Researchers are taking to the archives — and the air — to track down abandoned oil and gas wells that have left little evidence on the surface or aren’t marked in modern records.
The Pennsylvania Department of Environmental Protection is gathering maps made over the last century from the file drawers of other state agencies, municipal records offices and drilling company libraries. It is also sharing information with the National Energy Technology Laboratory, whose researchers flew a helicopter outfitted to detect metal casings in old wells over three state-owned properties this summer.
The department’s goal is to digitize both old and new maps, and merge them in a public online tool that drilling companies can use to scope out hazards before extracting gas from new wells.
DEP’s list of verified orphaned and abandoned wells includes fewer than 8,700 sites, but the agency estimates that 200,000 unaccounted for wells were drilled and abandoned during decades of oil and gas activity before wells were registered in the state. Pennsylvania began requiring operators to get permits to drill new wells in 1956 and to register old wells in 1985.
That doesn’t mean the location of many of the wells is entirely unknown. Oil and gas companies have passed down and shared old maps for generations, but no one has ever consolidated and digitized all those private libraries.
“The goal is to have available a one-stop shop, one location where any operator could access information on legacy wells, historical sites,” said Seth Pelepko, the chief of the subsurface activities section of DEP’s oil and gas program. “This tool would be a way to ensure that the universe of potential sites is available to operators in the state.”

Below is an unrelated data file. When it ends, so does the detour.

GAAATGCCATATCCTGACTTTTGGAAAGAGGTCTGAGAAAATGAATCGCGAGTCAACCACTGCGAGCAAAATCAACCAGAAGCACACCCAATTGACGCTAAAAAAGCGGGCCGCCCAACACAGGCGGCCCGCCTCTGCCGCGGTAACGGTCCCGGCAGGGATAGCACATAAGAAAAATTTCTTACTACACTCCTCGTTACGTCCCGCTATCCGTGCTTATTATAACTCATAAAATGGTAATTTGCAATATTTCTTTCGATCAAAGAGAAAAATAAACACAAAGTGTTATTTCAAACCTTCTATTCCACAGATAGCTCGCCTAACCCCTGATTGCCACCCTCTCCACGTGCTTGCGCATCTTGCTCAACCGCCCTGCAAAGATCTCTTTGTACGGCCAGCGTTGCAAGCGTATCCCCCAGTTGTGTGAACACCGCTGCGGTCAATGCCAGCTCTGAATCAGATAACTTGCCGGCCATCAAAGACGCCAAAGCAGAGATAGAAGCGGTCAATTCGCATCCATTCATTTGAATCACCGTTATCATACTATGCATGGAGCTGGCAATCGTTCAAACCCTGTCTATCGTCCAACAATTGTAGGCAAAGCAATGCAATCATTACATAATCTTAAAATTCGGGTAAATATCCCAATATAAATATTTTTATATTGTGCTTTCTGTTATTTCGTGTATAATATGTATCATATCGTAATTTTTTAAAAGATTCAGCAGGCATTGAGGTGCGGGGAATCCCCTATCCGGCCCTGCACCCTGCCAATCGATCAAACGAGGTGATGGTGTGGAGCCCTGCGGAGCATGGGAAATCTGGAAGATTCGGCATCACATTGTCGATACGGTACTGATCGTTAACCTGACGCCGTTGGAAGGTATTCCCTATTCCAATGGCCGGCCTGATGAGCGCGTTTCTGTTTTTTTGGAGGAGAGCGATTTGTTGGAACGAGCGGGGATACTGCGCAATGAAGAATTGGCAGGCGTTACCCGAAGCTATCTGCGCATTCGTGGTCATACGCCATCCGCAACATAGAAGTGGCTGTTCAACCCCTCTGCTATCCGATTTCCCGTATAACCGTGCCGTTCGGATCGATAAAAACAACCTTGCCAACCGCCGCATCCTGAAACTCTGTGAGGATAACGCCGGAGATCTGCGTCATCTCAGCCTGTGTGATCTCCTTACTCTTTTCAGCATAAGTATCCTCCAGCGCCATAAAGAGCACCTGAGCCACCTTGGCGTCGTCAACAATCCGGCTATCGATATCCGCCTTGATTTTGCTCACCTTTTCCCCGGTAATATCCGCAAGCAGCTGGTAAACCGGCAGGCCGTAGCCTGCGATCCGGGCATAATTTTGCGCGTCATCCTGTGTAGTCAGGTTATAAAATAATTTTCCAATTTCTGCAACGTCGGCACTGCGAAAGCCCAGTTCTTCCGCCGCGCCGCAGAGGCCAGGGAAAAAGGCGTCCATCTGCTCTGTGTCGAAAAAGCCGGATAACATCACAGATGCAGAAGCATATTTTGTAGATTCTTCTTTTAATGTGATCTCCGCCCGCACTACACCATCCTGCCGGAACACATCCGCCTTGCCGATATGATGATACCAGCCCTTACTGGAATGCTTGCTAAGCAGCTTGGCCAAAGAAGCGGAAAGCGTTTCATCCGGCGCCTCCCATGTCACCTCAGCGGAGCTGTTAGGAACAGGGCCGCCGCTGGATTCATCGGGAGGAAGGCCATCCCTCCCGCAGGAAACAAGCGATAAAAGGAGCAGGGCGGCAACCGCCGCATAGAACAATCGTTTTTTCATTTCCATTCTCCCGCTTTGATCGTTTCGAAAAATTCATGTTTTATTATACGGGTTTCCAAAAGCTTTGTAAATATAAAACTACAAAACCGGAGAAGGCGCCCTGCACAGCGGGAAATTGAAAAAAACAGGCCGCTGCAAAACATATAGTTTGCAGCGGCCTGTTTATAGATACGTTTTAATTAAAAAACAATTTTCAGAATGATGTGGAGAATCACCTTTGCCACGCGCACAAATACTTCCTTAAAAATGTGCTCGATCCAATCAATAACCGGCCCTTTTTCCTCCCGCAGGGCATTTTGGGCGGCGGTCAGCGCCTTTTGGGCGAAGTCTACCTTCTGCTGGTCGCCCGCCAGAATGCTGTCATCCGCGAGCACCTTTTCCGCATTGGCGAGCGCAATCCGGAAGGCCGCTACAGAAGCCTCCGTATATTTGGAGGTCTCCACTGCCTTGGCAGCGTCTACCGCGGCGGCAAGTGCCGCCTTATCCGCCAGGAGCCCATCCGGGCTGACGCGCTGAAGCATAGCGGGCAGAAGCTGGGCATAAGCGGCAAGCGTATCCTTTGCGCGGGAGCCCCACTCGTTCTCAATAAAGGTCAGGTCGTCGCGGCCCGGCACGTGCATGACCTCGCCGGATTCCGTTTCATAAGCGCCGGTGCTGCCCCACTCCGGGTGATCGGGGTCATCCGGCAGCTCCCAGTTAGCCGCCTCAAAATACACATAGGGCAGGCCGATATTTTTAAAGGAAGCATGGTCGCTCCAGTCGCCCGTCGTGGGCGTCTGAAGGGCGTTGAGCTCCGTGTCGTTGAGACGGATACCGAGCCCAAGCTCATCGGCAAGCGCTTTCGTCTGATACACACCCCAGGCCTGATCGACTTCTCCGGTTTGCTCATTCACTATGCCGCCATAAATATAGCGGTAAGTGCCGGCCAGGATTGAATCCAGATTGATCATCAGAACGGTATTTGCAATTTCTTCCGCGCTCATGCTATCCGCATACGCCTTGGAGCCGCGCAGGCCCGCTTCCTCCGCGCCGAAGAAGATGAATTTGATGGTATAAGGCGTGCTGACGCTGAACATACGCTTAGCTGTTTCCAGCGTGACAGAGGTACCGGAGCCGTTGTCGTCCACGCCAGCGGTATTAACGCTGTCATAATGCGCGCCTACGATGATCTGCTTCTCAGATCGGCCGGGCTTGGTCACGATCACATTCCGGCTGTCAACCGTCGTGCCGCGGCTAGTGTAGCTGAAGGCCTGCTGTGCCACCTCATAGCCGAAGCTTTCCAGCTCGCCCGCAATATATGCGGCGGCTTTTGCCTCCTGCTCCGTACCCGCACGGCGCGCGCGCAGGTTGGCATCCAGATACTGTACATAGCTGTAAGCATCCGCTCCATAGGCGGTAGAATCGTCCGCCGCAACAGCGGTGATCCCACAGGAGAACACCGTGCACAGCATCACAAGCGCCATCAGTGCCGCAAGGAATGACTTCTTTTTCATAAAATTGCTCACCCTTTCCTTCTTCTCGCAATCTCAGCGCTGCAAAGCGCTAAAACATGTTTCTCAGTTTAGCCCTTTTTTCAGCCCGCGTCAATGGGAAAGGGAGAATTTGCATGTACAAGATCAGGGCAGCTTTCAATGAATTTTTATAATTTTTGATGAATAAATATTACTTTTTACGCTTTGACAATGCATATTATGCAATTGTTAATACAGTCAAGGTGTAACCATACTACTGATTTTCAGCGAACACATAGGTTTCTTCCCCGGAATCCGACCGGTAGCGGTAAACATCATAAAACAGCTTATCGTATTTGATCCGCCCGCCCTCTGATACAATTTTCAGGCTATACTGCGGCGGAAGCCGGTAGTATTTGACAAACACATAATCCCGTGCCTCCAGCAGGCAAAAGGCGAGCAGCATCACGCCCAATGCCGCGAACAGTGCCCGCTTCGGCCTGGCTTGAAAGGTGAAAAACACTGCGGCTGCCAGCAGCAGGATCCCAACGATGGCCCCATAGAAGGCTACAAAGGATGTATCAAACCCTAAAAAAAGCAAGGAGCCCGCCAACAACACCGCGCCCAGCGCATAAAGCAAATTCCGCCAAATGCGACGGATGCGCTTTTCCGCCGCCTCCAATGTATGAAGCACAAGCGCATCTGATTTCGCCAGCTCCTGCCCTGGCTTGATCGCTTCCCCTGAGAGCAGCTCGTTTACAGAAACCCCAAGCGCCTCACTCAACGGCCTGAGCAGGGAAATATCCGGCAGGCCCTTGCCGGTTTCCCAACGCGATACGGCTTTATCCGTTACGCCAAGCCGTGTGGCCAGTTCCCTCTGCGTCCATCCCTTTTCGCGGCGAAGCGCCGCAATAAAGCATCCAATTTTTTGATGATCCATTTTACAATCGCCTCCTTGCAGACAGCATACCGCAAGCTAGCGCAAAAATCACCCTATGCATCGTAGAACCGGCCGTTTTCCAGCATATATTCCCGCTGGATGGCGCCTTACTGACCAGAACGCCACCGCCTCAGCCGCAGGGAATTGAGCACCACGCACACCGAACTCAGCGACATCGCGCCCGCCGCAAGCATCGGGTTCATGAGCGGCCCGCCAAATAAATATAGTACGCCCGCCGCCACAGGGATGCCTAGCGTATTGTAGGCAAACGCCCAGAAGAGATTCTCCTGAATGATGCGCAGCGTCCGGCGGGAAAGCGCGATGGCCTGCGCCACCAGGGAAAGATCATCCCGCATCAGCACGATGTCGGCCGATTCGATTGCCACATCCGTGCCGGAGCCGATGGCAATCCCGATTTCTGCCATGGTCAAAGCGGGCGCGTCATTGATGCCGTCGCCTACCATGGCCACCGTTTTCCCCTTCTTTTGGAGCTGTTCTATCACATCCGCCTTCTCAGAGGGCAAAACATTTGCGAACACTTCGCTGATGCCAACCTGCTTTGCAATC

The mapping project has new urgency because proposed state regulations call for drilling companies to identify and monitor abandoned wells around their operations before and during hydraulic fracturing, or fracking.
Abandoned wells are potential pathways for air and water pollution. Some spew methane on their own or when they are disturbed by modern drilling operations. State regulators have compiled an incomplete tally of seven recent cases when new wells interfered with abandoned ones, including instances when gas or fluids erupted from old wells as companies fracked new wells nearby.
In one case in Fayette County in 2008, fracking unsettled an abandoned well beneath a major electrical transmission line, causing a significant power disruption, DEP said. In another, in Westmoreland County in 2008, methane escaped through an abandoned well into the soil in a residential neighborhood after a company fracked a conventional well nearby.
This could take awhile
DEP initially expressed hope that the map would be ready when the proposed regulations take effect, but regulators now say that timeline is too ambitious. A first draft of the final rule is likely to be finished by the end of the year, with an effective date expected in mid-2016.
While some companies have submitted historical maps to DEP, including valuable archives kept by EQT Corp. and Peoples Natural Gas, other companies have been reluctant to participate in the effort, citing cost, time and a host of thorny legal issues.
Several of the state’s oil and gas trade organizations detailed their legal concerns to DEP: State or federal regulators might take enforcement action against companies that contribute maps if they reveal old wells that haven’t been properly plugged or reported; third parties, like citizens or environmental groups, might use the map as the basis for appealing new well permits; and companies that contribute to the map might open themselves to lawsuits by people harmed while using the information or who claim that they have a proprietary interest in the data.
“Any person or entity contributing scanned copies of old maps or digital files containing well spots without specific protection from various claims by third parties and enforcement by Pa. DEP or federal agencies will be reluctant to participate in this project,” an attorney wrote in March on behalf of the Marcellus Shale Coalition, the Pennsylvania Independent Oil and Gas Association, and the Pennsylvania Grade Crude Oil Coalition.